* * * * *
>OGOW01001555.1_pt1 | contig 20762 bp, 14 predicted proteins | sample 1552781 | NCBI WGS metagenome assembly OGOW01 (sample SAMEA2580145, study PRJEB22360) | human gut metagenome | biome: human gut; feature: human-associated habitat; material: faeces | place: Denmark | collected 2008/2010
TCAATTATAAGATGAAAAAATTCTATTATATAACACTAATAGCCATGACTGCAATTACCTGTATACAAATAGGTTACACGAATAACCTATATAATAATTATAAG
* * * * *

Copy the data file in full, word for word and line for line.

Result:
>OGOW01001555.1_pt1 | contig 20762 bp, 14 predicted proteins | sample 1552781 | NCBI WGS metagenome assembly OGOW01 (sample SAMEA2580145, study PRJEB22360) | human gut metagenome | biome: human gut; feature: human-associated habitat; material: faeces | place: Denmark | collected 2008/2010
TCAATTATAAGATGAAAAAATTCTATTATATAACACTAATAGCCATGACTGCAATTACCTGTATACAAATAGGTTACACGAATAACCTATATAATAATTATAAG